As so often, it is the single telling case that testifies more eloquently to the broader reality than any number of generalisations. Sayed Pervez Kambaksh's experience of Afghanistan's justice is one such case. Almost 18 months ago he was arrested for allegedly circulating an article about women's rights. After a judicial process riddled with irregularities, he was found guilty of blasphemy and sentenced to death.
At the time, it was possible, just, to explain the verdict as the action of an overzealous and probably corrupt provincial court – something so clearly excessive and wrong that it would surely be overturned once an appeal was lodged with the higher court in Kabul. And so it was, after a spate of public protests abroad and representations through diplomatic channels. Last October, Pervez Kambaksh's death sentence was commuted to 20 years' imprisonment.
The commuted sentence prompted two further appeals: one from the prosecution, which wanted the death penalty reinstated, the other from the defence, demanding that the sentence be quashed. The result of that appeal, in so far as it happened, is now known. A secretive hearing, which took place before Mr Kambaksh's defence counsel had even submitted the evidence to make his case, determined that the 20-year term should stand. By any possible measure, 20 years for circulating an article about women's rights – likely to be served in Afghanistan's most notorious prison – would make a mockery of any judicial system. That this system has been lavishly funded, and supposedly reformed, by Western assistance shows, at very least, how very limited the effects of that help have been.
The only avenue now open to Mr Kambaksh is a personal appeal to President Karzai for a pardon. It is an appeal that Mr Kambaksh must lodge, for the sake of all Afghans who see their future in a law-governed state. As such, it is bound to test Mr Karzai's will and his vision for Afghanistan's future. But it will also test his political credibility. With his government coming under increasing pressure, both political and military, from Taliban forces, he could find it hard to resist the encroachment of fundamentalist forces.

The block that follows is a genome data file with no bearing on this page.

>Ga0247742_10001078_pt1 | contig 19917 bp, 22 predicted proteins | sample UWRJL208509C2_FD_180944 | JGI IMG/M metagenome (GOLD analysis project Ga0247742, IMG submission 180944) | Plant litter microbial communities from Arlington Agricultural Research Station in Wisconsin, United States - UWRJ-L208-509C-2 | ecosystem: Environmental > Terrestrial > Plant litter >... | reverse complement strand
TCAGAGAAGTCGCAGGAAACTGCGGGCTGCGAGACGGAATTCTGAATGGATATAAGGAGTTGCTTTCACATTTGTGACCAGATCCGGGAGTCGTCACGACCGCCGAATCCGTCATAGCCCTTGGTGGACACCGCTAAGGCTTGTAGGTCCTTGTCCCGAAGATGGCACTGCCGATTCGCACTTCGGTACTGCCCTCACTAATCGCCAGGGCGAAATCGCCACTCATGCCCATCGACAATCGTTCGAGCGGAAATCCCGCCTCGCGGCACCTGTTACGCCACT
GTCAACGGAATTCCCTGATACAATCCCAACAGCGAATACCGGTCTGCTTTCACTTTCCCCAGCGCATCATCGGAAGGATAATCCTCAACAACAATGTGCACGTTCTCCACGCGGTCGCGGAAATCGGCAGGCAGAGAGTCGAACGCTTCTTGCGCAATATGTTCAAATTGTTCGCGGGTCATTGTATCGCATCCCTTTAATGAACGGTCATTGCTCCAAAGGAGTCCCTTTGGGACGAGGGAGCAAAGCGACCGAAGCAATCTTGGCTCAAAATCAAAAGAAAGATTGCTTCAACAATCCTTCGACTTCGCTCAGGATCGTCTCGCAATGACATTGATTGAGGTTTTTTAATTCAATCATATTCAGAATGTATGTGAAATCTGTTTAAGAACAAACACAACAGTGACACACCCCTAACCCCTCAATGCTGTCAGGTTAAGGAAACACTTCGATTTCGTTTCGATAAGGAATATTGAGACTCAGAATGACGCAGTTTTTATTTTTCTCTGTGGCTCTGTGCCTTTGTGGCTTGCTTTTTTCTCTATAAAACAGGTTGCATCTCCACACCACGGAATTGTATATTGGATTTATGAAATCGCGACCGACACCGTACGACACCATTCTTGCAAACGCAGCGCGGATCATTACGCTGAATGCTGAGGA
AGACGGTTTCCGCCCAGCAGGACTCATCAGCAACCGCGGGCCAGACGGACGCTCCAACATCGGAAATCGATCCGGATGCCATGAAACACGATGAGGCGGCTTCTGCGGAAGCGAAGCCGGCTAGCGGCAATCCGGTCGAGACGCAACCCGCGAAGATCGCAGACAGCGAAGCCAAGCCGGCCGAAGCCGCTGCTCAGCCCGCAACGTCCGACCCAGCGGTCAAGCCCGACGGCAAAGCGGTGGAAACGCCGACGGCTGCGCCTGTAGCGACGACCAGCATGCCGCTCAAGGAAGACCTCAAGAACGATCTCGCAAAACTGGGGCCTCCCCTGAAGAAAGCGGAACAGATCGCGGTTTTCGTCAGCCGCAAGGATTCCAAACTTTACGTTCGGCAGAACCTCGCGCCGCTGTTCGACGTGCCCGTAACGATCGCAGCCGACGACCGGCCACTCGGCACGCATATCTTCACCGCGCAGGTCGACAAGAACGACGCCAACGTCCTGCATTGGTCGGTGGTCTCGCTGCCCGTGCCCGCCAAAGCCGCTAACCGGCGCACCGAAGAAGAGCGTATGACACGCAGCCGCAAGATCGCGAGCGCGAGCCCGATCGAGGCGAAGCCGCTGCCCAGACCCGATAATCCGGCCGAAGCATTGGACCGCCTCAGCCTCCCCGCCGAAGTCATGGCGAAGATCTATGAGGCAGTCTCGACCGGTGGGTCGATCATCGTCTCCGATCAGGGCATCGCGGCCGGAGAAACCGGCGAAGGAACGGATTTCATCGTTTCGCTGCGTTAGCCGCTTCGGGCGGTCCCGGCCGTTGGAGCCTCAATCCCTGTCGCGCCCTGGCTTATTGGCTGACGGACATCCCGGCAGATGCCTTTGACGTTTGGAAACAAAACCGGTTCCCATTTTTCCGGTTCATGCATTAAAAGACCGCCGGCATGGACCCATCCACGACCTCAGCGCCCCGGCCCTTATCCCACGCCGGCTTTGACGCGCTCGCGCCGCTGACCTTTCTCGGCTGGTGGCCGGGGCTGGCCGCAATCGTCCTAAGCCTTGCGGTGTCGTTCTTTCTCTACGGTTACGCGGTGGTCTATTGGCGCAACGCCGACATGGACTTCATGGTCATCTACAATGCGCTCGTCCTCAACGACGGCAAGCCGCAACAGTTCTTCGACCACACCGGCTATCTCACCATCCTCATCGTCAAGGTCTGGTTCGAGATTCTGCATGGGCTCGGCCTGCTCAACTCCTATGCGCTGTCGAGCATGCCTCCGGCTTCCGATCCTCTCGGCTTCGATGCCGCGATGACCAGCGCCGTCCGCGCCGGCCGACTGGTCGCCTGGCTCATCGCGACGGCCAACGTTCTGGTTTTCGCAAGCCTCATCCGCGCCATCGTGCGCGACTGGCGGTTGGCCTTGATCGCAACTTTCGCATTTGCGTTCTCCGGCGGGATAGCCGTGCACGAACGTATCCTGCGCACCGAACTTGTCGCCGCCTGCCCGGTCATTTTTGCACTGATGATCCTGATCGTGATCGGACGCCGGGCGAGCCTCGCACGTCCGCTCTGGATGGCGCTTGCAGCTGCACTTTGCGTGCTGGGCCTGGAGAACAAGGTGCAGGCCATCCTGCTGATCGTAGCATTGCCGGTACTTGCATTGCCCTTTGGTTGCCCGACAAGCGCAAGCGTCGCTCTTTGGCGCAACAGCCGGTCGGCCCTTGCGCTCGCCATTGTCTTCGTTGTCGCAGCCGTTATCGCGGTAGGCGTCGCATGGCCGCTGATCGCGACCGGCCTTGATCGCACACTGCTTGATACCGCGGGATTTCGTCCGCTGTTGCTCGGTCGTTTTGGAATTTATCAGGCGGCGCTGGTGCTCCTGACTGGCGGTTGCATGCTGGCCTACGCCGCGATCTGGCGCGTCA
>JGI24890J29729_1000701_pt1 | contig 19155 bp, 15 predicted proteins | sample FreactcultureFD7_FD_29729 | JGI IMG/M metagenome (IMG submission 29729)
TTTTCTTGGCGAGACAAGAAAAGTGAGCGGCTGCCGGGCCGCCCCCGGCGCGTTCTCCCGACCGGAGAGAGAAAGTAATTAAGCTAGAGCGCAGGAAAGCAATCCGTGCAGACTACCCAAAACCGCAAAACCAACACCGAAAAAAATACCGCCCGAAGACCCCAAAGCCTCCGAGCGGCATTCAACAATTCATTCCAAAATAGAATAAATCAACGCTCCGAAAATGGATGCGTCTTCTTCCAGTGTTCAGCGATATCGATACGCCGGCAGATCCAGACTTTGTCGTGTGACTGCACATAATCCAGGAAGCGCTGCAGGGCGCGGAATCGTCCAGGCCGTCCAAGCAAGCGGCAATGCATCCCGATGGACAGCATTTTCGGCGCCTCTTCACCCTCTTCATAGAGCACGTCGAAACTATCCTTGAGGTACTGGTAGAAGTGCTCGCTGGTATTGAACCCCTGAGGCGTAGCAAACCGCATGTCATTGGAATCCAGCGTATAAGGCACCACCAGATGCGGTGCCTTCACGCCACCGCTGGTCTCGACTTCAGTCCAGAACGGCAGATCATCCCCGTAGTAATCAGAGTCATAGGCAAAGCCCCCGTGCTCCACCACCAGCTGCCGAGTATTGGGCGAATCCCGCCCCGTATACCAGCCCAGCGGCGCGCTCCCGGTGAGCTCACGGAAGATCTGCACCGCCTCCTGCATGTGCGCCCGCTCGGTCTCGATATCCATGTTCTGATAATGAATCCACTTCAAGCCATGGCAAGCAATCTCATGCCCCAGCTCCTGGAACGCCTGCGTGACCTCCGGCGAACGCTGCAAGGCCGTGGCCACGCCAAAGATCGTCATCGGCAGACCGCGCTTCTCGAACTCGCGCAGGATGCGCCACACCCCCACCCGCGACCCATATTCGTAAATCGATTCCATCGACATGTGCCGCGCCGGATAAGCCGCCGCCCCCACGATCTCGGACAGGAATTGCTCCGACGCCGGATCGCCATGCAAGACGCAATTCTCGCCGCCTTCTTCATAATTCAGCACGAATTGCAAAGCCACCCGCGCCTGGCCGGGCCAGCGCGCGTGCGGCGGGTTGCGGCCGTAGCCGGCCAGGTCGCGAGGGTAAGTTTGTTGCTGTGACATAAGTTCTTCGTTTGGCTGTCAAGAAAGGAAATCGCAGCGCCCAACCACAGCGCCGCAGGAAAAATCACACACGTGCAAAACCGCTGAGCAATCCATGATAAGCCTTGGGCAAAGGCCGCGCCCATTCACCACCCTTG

It is not only President Karzai, however, who faces a dilemma. The visible decline of his power as the Taliban recovers more and more ground confronts the West and the Nato forces operating in Afghanistan with some equally delicate decisions. The new US President has already announced the dispatch of 17,000 more American troops in an immediate effort to improve security. But his administration is also nearing the end of a review of the whole Afghan operation.
It is expected that its recommendations will include requests for a greater contribution from the European allies, including Britain, but not necessarily of a military nature. The emphasis, it is already becoming clear, is likely to shift from combat to the building of infrastructure and institutions. And a key aspect of this shift, as recent statements from US administration officials have indicated, could be talks at some level with the Taliban.
The idea seems to be that those members of the Taliban whose prime objective is peace and security can be split from extremists whose aims are religious and ideological. How feasible this will be in practice remains to be seen. But the fate of Pervez Kambaksh will inevitably be a harbinger of where his country is heading – the very human face of the predicament now facing Afghanistan and the West.